Bird was playing the game – just like Stephenson did.

 

Kyle Lowry plays through injury in All-Star game, out for Raptors now

NEW ORLEANS, LA - FEBRUARY 19:  Kevin Durant #35 of the Golden State Warriors and Kyle Lowry #7 of the Toronto Raptors in action during the 2017 NBA All-Star Game at Smoothie King Center on February 19, 2017 in New Orleans, Louisiana. NOTE TO USER: User expressly acknowledges and agrees that, by downloading and/or using this photograph, user is consenting to the terms and conditions of the Getty Images License Agreement.  (Photo by Jonathan Bachman/Getty Images)
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Kyle Lowry participated in the 3-point contest. He played nearly 18 minutes in the All-Star game.

But when the Raptors played the Celtics in their first game after the break, Lowry never saw the court.

He was sidelined with a right wrist injury suffered in Toronto’s final game before the break.

Arden Zwelling of Sportsnet:

He can’t pinpoint exactly when it happened and didn’t even feel it during the game, but when Lowry woke up the next morning he knew something was up.

“Honestly, I thought I’d slept on it wrong — I thought it would go away,” Lowry said. “It was a little sore, but I paid no attention to it.”

Unconcerned at the time, Lowry didn’t tell anyone but his wife about the wrist pain, and took off for New Orleans where he participated in both the NBA’s three-point contest and all-star game this past weekend. He received some treatment in between his all-star appearances and iced his wrist on and off, but he still saw little cause for alarm.

“I thought over the break it would rest up and heal up,” Lowry said. “But it constantly stayed bothering me.”

“That’s a blow — that’s a huge blow for us,” Raptors head coach Dwane Casey said Friday evening after announcing the injury. “I don’t know how long he’s going to be out. But, no, it’s not a one-day thing.”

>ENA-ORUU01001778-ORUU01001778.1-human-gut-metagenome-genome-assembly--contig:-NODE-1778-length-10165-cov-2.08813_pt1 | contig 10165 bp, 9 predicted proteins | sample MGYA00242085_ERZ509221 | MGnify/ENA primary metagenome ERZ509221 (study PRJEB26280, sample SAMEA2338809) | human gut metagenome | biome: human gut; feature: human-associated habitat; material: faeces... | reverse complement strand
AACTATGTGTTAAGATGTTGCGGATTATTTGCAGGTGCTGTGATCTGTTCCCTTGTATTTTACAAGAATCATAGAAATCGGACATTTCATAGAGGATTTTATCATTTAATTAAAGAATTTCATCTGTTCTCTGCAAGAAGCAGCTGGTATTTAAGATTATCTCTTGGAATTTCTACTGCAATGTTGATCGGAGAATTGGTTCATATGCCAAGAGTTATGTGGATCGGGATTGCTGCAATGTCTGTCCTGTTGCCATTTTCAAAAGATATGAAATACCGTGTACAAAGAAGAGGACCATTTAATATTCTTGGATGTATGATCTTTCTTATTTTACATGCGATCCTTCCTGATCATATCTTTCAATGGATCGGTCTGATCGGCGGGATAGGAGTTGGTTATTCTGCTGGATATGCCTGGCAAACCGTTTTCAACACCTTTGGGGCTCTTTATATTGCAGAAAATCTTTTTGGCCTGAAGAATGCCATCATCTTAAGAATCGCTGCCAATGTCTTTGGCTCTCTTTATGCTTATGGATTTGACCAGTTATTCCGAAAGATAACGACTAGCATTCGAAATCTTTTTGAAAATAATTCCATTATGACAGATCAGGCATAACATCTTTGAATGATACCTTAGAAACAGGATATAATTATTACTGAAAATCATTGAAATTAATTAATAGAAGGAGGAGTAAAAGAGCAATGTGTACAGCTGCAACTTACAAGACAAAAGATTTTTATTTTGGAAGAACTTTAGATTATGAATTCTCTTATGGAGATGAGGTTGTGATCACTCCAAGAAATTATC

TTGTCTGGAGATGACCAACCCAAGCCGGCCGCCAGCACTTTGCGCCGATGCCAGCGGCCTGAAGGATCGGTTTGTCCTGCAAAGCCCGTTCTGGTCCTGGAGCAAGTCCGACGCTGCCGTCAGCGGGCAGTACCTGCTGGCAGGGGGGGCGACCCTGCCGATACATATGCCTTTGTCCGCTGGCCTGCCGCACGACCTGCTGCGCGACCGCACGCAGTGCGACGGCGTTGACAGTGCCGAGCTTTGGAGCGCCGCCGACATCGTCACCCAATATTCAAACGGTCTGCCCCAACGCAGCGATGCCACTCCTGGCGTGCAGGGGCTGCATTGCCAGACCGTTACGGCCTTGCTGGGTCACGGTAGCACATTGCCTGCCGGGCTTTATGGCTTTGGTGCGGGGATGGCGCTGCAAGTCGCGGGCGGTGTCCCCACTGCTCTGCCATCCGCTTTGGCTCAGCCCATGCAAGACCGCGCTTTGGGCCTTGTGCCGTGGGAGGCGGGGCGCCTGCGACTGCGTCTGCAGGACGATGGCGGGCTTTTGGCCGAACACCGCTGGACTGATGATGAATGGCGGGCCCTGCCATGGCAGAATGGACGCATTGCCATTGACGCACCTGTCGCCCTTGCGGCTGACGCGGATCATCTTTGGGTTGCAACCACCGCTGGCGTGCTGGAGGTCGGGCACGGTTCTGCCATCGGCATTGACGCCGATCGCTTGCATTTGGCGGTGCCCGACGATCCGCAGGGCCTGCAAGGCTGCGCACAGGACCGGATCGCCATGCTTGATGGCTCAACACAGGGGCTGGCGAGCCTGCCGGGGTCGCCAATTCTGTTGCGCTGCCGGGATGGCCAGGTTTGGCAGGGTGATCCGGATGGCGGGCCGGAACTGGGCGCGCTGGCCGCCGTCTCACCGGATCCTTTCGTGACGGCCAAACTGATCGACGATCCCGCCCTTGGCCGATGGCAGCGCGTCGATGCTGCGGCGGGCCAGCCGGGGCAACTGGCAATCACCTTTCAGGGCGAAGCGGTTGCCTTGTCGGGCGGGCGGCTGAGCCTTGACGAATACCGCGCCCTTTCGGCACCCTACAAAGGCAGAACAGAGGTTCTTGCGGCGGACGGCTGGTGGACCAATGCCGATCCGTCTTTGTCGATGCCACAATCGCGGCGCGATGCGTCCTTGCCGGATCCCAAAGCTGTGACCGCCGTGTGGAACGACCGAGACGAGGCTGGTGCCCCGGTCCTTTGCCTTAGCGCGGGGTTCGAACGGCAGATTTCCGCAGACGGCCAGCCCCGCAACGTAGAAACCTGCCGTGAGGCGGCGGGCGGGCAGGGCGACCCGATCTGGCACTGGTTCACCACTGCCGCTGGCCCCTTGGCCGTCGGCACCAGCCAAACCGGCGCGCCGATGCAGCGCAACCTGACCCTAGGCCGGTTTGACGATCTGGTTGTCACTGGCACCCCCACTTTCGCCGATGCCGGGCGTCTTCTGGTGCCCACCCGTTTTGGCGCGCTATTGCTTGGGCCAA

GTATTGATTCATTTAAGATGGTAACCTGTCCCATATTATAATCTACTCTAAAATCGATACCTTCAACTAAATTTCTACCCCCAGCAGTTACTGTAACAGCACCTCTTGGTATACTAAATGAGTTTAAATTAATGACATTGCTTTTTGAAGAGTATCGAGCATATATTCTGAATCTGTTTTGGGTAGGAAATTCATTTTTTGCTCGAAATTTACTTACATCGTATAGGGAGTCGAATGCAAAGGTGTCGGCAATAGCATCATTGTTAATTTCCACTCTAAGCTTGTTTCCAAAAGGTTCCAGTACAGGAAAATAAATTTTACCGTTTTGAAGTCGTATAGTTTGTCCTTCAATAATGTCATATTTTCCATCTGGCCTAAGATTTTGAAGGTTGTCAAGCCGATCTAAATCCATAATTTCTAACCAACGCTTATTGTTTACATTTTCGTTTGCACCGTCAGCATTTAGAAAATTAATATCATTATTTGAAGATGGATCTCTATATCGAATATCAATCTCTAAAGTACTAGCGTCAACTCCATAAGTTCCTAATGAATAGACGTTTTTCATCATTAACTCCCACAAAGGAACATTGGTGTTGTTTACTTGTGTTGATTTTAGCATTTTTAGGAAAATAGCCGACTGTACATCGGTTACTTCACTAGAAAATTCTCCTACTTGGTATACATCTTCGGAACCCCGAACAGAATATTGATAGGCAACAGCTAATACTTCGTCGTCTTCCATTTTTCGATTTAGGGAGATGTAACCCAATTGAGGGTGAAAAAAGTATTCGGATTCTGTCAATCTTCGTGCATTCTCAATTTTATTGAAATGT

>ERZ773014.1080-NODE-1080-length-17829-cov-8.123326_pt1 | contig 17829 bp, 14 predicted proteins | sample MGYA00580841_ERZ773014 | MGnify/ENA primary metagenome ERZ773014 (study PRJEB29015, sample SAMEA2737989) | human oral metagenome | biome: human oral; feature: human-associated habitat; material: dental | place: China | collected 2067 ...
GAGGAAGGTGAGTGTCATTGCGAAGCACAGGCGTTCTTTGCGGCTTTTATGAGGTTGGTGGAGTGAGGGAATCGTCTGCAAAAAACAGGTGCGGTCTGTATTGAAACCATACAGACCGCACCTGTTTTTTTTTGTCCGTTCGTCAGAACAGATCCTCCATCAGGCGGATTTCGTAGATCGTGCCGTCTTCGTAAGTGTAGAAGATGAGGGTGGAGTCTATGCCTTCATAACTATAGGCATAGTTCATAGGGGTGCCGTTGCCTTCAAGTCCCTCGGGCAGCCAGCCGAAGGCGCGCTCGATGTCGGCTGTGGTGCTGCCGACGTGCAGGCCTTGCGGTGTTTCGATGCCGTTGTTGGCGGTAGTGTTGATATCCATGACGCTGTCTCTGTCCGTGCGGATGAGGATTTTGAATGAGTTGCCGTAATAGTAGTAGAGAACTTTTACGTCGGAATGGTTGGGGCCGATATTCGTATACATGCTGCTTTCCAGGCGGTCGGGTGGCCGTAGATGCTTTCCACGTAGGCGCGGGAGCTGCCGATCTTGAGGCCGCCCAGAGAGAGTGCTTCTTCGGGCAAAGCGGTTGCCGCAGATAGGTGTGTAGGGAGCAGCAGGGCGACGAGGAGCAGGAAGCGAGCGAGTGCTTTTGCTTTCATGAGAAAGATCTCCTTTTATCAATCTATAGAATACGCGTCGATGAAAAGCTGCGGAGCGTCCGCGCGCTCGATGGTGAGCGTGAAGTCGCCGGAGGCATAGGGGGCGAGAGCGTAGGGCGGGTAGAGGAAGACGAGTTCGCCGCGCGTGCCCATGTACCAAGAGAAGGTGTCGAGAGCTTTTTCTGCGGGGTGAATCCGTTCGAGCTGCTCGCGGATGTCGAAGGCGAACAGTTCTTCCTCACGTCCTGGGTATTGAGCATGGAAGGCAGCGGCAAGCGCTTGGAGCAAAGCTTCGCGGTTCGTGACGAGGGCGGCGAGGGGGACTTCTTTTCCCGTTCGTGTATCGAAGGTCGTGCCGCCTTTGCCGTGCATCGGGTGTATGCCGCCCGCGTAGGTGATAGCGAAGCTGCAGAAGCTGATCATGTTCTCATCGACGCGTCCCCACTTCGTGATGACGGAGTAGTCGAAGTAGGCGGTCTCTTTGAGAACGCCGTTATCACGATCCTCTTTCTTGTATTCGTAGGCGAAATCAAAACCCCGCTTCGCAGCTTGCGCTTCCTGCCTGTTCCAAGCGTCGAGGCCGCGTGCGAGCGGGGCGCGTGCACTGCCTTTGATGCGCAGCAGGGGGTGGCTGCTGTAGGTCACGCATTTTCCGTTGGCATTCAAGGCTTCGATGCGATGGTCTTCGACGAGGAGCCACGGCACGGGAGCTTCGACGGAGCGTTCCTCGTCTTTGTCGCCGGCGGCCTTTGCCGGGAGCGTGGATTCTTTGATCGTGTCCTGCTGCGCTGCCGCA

This is bad — bad for the Raptors and bad for Lowry’s reputation.

Lowry might have wanted to show his toughness by not running to the doctor for every bump or bruise. But this will also raise questions about whether he prioritized the shine of All-Star Weekend over the grind of Toronto’s season. Lowry is not a trained medical professional, so it’s understandable he misdiagnosed his injury. But he makes his living using his body, and his employer provides trained medical professionals to handle these types of things. Lowry’s bet that his wrist would heal over the break clearly backfired.

And now the Raptors pay the price. They traded for Serge Ibaka and P.J. Tucker to make a push, but that’ll be much tougher without the the team’s best player. Toronto beat Boston without Lowry, but the Raptors are still fourth in the Eastern Conference. Passing the Wizards for third is paramount to avoiding a second-round matchup with the Cavaliers and getting a clearer path back to the conference finals.

Every game matters now for Toronto, and wherever blame falls, Casey nailed the outcome: Lowry’s injury is a huge blow.

Brandon Ingram posterizes Taj Gibson on alley-oop (video)